- If you want to just sit back and enjoy the antics and talents of six talented
musicians, then “Pump Boys and Dinettes” is the recipe for pure enjoyment.
show started out as a country music concert in 1981, but it soon evolved into a
nostalgic re-creation of the late ‘30s when the highways were dotted with gas
stations and diners. Though the story is slim, the music is so well-executed
that one soon forgets that there’s not much gas pumping or car repairing going
on or much slaving over a hot stove either. This show epitomizes itself in one
of the opening numbers, “Taking It Slow.”
four men do most of the instrumental work, except for the percussive
contributions of Rhetta and Prudie, the Cupp sisters, via their pots and pans.
But all six members of the cast sing in various configurations.
set design by Brandon Ribardy is eye-catching, and the costuming by Shima Orans
inspired. As the lights dim, we are greeted by Jim (Greg Flattery), and before
we are fully settled in our seats, we are whisked back in time in a rhythmic
whirl of piano, fiddle, guitar, bass, mandolin, accordion, a few kitchen
utensils and lots of singing.
of the performers - Paul Helm and Andrew Crowe - also have comedic skills, as
highlighted in several tunes: Helm’s tribute to Dolly Parton in “The Night
Dolly Parton Was Almost Mine” and “Farmer’s Tan” and Crowe’s tribute
to Mona, a cashier at Woolworth’s. Often Helm, Flattery and Crowe performed as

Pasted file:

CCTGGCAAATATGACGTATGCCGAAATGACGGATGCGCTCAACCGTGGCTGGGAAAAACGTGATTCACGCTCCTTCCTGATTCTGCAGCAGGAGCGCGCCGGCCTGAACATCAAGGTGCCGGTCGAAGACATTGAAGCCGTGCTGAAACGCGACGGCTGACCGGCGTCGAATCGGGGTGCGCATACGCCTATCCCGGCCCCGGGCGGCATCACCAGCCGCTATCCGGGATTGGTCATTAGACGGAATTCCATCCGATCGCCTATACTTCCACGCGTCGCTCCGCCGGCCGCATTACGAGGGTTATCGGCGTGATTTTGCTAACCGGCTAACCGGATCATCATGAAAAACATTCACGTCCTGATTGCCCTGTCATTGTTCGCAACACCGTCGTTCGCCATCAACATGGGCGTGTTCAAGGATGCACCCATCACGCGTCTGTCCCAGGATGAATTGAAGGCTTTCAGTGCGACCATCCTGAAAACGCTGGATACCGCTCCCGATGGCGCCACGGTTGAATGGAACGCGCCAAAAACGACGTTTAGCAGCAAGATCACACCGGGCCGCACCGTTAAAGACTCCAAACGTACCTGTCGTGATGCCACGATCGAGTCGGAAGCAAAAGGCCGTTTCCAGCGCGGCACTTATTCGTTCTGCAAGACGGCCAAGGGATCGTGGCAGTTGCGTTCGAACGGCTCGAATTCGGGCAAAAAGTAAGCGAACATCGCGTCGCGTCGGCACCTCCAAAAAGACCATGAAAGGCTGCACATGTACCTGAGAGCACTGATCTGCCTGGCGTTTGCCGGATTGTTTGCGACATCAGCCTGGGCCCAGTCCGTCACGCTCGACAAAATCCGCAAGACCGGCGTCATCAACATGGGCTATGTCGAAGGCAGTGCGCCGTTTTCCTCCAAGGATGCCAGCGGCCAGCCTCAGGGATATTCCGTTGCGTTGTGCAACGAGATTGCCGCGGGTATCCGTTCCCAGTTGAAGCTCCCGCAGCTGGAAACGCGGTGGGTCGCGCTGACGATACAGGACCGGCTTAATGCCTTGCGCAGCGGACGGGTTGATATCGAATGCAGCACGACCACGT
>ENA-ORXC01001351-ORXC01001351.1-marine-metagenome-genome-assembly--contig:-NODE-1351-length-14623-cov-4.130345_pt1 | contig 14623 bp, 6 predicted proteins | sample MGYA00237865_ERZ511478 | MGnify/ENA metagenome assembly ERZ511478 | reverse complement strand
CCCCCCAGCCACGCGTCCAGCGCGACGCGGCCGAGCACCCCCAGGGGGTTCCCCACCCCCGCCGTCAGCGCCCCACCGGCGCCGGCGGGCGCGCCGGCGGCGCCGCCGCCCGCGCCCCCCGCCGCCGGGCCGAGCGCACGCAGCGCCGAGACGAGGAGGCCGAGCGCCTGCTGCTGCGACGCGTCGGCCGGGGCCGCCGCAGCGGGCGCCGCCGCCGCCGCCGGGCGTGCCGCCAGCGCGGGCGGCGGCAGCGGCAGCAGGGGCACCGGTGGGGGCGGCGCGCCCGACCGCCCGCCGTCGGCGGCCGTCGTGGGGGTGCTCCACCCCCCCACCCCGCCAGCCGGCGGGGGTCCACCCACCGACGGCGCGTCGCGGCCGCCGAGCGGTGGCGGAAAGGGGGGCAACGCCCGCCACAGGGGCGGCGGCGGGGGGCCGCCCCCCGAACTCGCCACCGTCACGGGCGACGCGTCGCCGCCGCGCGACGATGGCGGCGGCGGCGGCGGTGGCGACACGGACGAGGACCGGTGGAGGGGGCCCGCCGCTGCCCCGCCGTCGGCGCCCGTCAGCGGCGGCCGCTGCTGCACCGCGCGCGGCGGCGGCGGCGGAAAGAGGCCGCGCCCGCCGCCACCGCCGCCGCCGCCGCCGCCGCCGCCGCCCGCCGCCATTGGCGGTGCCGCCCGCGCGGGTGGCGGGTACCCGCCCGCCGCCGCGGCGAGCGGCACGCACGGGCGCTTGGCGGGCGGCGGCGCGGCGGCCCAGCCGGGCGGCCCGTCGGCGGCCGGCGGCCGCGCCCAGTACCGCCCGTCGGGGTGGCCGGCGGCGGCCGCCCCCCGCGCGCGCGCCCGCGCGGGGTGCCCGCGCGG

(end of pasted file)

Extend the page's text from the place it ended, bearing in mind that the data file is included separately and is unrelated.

a trio, “Fisherman’s Prayer” being a good example. The bass player, Tommy
Hahn, has a beautiful voice and should have been featured more as a soloist.
was very well rendered by the hardworking owners of the diner. Anyone who has
ever waitressed could relate to their plea for recompense. We didn’t empathize
as much with the pump boys who seemed more interested in fishing and drinking,
but we were glad they took time off to entertain us with their music.
moved us with his remembrances of his grandma in “Mamaw” and the Cupp
sisters, Molly Rhode and Samantha Sostarich, had a sentimental ballad about
sisters who are good friends. But apart from those two tender pieces, the
repertoire was largely packed with upbeat tunes.
rousing tribute to country music in its many emerging forms, director Bill
Theisen, along with Richard Carsey, who directed the music, gifted us with a
memorable show. Since the Skylight Opera Company changed its name to Skylight
Music Theatre, it has expanded its offerings to include a wide variety of
musical entertainment. I think the company now appeals to a broader audience.
you’ve never checked out the Skylight in the Cabot Theatre space (the most
beautiful little theatre around), this might be a good introduction.
Boys and Dinettes” continues through Sunday at the Cabot Theatre, 158 N.
Broadway. As an added bonus, there is a free cabaret show in the upstairs bar
following the Friday and Saturday evening performances. Call 414-291-7800 for
show times and tickets or visit www.skylightmusictheatre.org